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Thread: James Pattersons' Middle School books....

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    #1

    James Pattersons' Middle School books....

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    Has anyone, or their child I guess, read them? DS is 12 and finding something he is interested in reading is a struggle. He has read all of the Diary of a Wimpy Kid books and LOVED them, so I'm trying to find something similar. With the AR program here he has to get his points each quarter and it was an issue last year because he just doesn't enjoy reading much of anything - but the Diary books he will pick up and voluntarily read for hours -- I so wish there were more of them
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    #2
    Harlan Coben (most know for his Myron Bolitar series about a sports agent who gets drawn into solving various crimes) has a YA series out about Myron's nephew, Mickey. I think right now there are 2 books in the series. It might be a good choice since the main character is a boy, which is what young male readers tend to want. You might also check out Maze Runner, another male protagonist series. It's dsytopian and a bit like Hunger Games, I suppose, so if the HG content would be appropriate for your kid, these should be as well. It's a trilogy. It will be coming out as a move next year, I think, so it might be easier to get him excited about it if you let him know that. Kids seem to like the "movie" stamp on a book.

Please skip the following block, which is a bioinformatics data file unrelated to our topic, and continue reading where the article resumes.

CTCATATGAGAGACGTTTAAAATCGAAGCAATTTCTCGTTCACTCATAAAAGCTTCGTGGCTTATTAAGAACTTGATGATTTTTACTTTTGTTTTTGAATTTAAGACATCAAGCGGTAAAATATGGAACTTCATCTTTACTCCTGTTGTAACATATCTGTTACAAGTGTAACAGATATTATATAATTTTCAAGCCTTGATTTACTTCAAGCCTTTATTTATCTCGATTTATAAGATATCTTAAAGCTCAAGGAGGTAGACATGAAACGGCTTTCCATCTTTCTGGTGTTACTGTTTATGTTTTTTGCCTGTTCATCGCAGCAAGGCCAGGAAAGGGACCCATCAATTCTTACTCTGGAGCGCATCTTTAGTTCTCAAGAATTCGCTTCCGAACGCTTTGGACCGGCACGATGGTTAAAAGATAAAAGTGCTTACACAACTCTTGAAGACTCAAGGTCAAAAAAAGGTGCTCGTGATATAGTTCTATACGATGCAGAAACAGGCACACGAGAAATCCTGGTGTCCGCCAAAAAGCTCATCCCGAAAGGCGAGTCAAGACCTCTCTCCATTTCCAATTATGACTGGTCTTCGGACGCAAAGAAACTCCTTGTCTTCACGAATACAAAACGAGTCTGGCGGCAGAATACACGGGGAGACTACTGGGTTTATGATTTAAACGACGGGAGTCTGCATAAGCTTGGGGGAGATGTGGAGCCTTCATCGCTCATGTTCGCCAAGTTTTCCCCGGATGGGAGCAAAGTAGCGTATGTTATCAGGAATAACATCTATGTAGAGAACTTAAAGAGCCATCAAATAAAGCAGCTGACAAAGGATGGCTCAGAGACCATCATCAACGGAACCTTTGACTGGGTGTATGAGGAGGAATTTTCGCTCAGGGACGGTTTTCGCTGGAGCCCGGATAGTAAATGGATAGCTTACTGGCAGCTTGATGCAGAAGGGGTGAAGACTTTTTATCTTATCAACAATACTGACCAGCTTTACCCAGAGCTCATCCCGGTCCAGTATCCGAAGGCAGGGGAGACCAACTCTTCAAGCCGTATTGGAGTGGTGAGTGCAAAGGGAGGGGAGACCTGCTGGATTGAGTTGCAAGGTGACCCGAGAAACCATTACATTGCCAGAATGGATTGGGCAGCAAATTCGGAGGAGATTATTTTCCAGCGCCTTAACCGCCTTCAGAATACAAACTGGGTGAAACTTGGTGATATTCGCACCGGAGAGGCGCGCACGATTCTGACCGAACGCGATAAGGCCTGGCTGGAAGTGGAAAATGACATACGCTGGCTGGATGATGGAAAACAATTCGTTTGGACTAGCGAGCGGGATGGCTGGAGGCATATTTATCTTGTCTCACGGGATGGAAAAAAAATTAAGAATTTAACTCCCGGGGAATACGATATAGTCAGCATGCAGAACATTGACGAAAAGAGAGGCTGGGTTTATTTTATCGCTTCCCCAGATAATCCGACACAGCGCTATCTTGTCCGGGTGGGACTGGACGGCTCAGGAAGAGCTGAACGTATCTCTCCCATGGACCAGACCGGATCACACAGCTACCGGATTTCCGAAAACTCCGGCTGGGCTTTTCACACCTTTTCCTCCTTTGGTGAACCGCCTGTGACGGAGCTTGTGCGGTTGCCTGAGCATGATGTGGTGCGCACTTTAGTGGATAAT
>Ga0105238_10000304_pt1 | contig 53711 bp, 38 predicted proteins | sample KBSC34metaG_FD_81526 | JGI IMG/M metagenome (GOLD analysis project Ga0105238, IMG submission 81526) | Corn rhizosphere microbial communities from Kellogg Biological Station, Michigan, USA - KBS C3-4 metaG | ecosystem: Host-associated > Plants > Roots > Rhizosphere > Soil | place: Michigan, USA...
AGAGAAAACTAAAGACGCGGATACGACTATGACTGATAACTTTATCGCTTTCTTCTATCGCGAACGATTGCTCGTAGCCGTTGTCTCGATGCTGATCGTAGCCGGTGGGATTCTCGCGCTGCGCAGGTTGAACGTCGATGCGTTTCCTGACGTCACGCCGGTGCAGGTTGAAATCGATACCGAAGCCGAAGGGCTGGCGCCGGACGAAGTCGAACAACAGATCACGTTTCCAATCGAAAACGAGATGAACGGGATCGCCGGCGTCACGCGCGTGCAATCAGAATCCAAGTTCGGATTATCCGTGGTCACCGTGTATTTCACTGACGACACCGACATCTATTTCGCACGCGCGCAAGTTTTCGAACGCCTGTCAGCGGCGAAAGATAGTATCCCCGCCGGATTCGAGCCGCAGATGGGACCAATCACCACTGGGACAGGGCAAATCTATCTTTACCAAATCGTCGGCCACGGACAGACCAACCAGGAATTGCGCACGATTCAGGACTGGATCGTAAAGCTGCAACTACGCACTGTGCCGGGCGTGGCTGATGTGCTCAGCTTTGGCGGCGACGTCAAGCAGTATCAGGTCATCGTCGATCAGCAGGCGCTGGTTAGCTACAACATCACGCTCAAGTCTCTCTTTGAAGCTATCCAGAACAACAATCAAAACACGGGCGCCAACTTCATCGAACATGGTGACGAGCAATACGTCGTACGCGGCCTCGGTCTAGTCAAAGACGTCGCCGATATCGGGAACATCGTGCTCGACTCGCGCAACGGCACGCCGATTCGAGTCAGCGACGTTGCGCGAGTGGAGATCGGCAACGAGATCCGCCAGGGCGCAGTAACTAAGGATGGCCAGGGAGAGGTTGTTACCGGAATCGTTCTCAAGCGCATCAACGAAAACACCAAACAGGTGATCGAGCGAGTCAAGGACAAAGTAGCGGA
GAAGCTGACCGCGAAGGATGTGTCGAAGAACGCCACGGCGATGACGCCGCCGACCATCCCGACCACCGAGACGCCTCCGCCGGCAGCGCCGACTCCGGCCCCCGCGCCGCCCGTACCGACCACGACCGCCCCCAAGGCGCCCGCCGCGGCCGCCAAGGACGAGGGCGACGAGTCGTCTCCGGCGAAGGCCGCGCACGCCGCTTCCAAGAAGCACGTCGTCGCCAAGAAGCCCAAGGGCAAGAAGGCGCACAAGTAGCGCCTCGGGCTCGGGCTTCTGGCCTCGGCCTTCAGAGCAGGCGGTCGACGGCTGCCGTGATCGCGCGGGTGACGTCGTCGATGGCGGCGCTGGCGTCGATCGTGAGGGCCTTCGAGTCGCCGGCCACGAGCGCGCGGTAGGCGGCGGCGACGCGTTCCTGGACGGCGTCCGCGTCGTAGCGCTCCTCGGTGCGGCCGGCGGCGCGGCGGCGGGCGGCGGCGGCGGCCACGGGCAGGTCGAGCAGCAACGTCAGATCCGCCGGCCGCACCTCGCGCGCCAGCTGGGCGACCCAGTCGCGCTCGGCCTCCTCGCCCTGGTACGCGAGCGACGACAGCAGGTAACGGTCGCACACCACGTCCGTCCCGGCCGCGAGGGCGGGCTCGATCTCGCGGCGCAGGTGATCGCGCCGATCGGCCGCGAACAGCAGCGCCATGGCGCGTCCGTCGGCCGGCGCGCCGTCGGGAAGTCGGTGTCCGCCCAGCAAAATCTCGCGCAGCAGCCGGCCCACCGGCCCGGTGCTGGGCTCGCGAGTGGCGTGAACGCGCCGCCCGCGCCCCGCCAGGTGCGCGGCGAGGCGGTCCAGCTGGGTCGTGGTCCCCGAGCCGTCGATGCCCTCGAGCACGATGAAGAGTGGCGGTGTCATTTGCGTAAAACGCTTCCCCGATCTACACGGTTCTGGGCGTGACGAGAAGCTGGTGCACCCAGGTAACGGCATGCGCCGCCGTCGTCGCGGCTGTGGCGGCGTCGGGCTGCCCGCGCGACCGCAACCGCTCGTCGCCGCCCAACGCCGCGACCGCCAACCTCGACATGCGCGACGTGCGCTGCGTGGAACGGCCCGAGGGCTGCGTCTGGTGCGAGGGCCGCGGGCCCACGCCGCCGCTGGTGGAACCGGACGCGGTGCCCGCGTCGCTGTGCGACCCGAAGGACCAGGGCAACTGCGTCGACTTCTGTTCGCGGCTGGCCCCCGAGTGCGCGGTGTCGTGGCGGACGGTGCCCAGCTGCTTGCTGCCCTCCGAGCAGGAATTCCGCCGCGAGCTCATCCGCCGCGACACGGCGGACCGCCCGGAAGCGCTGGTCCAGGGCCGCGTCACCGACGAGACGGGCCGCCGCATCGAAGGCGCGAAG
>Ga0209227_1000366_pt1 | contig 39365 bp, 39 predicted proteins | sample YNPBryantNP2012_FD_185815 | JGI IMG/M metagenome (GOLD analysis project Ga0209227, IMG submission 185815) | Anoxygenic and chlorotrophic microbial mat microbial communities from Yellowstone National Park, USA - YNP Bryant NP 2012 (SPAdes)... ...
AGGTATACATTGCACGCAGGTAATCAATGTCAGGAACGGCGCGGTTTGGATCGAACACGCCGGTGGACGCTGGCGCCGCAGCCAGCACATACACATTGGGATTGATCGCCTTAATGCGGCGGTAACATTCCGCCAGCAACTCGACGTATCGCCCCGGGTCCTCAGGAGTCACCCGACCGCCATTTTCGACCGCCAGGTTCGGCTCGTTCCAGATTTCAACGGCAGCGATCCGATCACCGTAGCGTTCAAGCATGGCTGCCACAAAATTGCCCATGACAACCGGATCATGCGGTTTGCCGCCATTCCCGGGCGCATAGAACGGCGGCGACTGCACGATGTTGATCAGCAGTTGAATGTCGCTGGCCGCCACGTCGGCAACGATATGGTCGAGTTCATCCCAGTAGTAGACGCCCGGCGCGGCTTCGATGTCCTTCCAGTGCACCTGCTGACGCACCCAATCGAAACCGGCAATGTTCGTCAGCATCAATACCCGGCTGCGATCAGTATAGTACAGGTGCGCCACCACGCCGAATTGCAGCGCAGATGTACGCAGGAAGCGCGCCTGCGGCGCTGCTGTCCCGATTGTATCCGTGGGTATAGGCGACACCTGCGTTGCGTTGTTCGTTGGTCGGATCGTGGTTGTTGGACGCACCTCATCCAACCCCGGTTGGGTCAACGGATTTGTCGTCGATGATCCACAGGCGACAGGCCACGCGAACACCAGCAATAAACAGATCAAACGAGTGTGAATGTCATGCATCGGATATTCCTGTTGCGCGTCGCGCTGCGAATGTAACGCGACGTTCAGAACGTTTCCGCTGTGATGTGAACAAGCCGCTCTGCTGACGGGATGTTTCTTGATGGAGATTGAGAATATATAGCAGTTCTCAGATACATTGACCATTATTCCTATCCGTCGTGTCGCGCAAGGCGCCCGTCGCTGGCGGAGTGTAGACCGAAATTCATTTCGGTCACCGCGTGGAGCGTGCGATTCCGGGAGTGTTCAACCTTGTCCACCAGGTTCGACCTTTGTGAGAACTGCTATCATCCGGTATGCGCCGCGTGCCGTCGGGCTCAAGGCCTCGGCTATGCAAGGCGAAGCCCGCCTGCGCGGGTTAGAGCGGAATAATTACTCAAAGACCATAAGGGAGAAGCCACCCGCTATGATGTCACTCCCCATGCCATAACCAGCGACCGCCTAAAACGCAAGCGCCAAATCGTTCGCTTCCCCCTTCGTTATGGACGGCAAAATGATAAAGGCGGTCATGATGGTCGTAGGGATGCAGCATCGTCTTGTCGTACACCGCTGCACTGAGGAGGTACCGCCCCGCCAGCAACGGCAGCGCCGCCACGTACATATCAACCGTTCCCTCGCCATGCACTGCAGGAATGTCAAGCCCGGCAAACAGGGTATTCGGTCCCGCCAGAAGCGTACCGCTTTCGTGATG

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    #3
    THANK YOU, Villanelle!
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    I read one of the Witch and Wizard series by Patterson and didn't like it at all. It was hard to get into and just not great. You could look into the Mortal INstruments series. I'm not sure what level your ds reads at. I can ask my sister too, she always seems really versed in this stuff.

    Oh and I'd be letting myself down if I didn't say Harry Potter.
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    Another series with a male protagonist is the Curseworkers series. I think there are about 4 books. I read them a year or two ago. I'm too lazy to look up the author, but they are all 2 word titles, with a color being the first word (White Cat, Red Glove, etc. though I may have the colors wrong). There is a class of people who have the ability to perform various categories of curses, but using their skills is outlawed. In general, however, the civilization is pretty close to modern reality, so there is the horrible dsytopian world like you find in Hunger Games or Maze Runner.
    Science always wins over bullshit. ~Dick Rutkowski
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    #6
    Hmm. There is a series by James Patterson about a few kids that had some sort of experiment on them and have wings. GAH Im seriously trying so hard to remember the name. I liked it a lot. Ill try to look it up for you.

    Also, I of course have to say the Mortal Instruments series. And Harry Potter. I also liked the Midnighters books, they are about kids who have an extra, secret hour in the day and fight ancient creatures with math (It sounds really weird, but I got pretty wrapped up in it).